May 28, 2017

21.9.9: The Autumnal Equinox.

A celestial alignment; in a neigborhood near you? (Credit: Art Explosion).

A celestial alignment; coming to a neighborhood near you? (Credit: Art Explosion).

Can you feel it? The brunt of northern hemisphere summer is about over, giving  way to our favorite season here at Astroguyz; Fall. It’s not just our collective imagination; this Tuesday marks the Autumnal Equinox, or the spring (vernal) Equinox for those down under. This marks the mid way point for the Sun’s apparent journey form north to south, and the beginning of spring and fall, respectively. Of course, we’re the ones in motion!To be technical, this is the point that the Sun rests at 180 degrees along the ecliptic, and at a right ascension of 12 hours and a declination of exactly 0. This occurs this year at precisely 21:18 hours Universal Time on Tuesday, September 22nd. The Sun will rise exactly due east from your locale and set due west, our personal favorite observation to make on this day (weather willing) to site any potential local “Stonehenge” alignments. Balance an egg if you must, but have be known that you can accomplish this feat equally well at any other time through out the year! Happy Chuseok to those on the Korean peninsula, New Year’s Day to those still on ye olde calendar of the French Republic, and a merry Mabon to those Wiccan fans out there. Bring on the darkness!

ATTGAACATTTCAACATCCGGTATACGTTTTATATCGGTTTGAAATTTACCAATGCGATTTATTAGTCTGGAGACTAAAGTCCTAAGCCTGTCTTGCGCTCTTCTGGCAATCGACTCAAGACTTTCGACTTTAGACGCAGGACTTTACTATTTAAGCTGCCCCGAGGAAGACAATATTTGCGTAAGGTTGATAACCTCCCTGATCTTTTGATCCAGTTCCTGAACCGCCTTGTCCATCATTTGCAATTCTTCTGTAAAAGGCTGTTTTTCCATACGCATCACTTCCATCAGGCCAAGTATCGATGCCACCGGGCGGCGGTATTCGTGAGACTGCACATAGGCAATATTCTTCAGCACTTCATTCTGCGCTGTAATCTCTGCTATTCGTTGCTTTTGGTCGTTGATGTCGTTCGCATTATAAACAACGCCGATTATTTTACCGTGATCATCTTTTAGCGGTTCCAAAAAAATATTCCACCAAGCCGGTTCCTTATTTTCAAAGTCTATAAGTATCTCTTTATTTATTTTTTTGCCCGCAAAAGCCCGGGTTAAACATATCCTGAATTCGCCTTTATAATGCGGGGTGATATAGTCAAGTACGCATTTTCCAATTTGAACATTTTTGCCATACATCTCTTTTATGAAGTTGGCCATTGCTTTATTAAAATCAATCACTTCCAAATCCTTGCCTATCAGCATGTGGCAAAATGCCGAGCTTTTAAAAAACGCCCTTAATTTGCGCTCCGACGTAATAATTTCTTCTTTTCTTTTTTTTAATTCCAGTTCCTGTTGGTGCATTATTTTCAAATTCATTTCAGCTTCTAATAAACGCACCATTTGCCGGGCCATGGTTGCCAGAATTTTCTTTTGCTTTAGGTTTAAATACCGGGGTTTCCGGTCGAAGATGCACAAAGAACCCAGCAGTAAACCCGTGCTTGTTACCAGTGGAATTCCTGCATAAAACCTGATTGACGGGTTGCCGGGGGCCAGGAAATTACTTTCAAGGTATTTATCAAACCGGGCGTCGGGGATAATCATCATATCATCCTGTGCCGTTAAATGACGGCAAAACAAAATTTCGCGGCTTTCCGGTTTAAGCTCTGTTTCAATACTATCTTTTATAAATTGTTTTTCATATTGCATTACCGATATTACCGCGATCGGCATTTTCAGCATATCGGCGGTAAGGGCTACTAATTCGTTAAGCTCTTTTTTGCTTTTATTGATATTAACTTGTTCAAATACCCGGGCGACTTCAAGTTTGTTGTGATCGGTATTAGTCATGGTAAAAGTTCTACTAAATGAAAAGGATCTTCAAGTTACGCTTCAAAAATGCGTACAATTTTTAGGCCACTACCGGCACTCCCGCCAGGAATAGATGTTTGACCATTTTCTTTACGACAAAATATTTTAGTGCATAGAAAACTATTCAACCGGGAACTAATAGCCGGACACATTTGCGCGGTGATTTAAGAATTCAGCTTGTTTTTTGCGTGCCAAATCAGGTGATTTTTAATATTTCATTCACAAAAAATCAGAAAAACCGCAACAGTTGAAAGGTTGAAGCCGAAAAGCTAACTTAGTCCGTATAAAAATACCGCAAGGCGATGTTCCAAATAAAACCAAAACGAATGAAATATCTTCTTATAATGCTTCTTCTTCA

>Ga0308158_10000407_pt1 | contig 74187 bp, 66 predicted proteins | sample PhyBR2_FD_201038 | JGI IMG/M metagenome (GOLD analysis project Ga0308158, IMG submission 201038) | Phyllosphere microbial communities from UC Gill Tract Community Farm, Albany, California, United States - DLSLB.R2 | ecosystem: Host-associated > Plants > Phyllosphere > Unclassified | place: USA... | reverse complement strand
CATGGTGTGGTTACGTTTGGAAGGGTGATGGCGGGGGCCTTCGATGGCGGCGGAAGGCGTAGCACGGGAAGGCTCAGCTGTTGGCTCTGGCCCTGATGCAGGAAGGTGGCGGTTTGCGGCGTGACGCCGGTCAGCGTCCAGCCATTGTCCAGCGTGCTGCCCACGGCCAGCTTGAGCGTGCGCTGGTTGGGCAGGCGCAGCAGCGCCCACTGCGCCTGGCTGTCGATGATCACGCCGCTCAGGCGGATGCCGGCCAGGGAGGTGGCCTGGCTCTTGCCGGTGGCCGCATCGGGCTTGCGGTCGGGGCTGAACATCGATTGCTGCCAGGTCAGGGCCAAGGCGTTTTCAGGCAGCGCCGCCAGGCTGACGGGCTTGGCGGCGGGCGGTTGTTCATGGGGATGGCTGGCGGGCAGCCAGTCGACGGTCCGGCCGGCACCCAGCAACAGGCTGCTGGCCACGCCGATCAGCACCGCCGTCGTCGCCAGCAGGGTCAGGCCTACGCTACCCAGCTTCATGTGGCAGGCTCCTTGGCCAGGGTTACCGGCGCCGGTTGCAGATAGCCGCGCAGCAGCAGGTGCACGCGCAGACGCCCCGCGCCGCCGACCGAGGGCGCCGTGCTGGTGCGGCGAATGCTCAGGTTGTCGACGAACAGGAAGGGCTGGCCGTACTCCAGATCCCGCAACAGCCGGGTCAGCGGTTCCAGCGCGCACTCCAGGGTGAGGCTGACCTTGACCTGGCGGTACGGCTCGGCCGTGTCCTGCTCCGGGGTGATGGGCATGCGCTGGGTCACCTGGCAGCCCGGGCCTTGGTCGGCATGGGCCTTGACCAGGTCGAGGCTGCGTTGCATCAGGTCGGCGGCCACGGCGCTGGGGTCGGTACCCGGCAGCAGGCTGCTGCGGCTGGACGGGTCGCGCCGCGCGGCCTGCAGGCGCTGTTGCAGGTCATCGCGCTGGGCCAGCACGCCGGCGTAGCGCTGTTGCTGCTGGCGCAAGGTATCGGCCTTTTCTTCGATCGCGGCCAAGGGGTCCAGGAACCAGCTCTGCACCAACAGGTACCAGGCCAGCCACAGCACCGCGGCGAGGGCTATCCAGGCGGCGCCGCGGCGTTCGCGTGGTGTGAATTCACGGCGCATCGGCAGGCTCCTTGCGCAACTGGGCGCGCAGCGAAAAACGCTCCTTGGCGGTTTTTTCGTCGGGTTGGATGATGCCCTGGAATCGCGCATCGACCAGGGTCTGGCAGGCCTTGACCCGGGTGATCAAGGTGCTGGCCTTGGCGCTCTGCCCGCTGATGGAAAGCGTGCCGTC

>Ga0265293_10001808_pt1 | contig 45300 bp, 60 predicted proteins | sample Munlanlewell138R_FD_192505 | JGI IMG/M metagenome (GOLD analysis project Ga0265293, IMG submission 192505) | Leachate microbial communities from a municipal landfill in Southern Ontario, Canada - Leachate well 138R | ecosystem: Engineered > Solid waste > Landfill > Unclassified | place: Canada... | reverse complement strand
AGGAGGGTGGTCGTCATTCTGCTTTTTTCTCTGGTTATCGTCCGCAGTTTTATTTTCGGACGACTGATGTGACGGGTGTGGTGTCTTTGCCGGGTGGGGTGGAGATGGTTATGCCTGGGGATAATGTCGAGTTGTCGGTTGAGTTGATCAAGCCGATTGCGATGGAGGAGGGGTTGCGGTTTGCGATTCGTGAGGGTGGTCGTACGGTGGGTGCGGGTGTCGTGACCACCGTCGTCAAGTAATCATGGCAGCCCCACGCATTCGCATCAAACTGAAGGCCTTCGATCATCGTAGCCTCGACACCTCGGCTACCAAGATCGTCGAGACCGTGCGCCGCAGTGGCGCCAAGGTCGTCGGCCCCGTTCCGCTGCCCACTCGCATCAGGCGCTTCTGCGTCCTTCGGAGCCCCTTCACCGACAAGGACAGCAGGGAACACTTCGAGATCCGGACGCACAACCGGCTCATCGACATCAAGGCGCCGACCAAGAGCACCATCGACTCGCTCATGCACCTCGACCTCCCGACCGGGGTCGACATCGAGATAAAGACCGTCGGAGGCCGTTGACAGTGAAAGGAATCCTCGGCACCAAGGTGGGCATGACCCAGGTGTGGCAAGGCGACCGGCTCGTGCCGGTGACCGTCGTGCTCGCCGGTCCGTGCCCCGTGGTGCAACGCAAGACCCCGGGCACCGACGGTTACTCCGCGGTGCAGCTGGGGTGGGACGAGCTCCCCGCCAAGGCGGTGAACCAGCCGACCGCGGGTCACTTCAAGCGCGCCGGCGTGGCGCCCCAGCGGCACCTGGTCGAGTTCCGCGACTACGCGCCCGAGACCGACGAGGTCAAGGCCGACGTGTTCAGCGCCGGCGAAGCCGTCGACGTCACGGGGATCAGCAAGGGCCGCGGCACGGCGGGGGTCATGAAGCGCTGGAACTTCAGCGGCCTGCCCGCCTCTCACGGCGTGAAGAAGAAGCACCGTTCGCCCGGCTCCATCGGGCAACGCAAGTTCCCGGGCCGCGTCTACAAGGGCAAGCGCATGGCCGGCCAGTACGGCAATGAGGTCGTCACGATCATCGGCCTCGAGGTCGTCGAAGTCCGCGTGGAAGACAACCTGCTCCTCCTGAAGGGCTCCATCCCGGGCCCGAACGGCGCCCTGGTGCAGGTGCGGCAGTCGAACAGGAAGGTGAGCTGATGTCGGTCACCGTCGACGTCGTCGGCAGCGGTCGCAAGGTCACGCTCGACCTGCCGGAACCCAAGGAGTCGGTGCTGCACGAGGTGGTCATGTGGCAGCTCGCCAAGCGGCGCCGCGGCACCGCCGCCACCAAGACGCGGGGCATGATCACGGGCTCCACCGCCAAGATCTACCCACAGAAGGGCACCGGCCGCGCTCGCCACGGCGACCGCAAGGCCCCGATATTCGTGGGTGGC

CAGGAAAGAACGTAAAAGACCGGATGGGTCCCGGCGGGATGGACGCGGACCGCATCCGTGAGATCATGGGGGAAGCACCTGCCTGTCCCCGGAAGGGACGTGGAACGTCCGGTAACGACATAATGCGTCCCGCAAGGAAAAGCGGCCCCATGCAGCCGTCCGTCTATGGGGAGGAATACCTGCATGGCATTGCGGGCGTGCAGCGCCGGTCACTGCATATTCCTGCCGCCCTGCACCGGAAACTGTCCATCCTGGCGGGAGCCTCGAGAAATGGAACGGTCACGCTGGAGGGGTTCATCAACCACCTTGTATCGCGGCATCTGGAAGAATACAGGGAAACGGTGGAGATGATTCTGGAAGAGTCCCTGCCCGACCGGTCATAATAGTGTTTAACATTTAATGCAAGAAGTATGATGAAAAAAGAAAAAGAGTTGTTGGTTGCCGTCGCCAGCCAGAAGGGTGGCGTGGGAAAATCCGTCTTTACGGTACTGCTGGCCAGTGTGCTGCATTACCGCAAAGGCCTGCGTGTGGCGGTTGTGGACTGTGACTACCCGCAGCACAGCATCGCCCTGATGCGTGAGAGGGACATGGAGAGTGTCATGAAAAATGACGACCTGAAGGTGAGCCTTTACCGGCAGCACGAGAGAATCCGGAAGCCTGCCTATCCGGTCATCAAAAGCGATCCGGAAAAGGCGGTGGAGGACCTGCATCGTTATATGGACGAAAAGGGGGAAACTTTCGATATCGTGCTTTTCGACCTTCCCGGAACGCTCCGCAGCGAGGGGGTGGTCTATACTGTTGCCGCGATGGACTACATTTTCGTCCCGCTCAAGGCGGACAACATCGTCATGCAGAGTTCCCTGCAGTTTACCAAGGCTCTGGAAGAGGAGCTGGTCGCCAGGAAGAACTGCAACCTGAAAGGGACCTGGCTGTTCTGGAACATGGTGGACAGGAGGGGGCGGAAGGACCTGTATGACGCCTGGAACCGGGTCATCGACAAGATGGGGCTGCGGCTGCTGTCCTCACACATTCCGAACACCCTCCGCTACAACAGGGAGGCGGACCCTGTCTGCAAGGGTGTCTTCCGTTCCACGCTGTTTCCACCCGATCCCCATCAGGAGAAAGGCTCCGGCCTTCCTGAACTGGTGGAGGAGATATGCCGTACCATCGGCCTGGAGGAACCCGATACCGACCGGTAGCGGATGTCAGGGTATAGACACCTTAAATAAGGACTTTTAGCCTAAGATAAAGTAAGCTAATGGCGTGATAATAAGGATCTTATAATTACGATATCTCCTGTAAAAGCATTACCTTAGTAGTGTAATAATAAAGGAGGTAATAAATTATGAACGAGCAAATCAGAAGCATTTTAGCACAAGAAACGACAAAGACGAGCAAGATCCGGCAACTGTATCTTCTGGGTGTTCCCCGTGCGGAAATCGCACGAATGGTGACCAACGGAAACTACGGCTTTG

The astro term for the month is Angle of Obliquity. No, this isn’t Spanish… in our complex motion around the Sun, our planet also slowly “nods’ back and forth, in a motion known as nutation. Together, with the variation of eccentricity and precession, this leads to what is known as the Milankovitch cycle, which is thought to be a key trigger in successive Ice Ages. This also causes the equinoxes and solstices to slowly wander by date. The tilt, or obliquity of our planet varies from 22.1 degrees to 24.5 degrees, with a current value of 23 degrees, 26′ and 21.448” measured in 1976 and decreasing. The period of variation takes 42,000 years to complete, and shows up in calculations as the Greek letter Epsilon.  Other planets swing in such a fashion, some much wider than our own. For example, the planet Mars varies from 11 to 49 degrees, due to a lack of a large, stabilizing Moon such as our our own Moon slowly recedes over the eons, the difference of minimal and maximal tilt will become wider, with a variation of 27 to 60 degrees in about 2 billion years!

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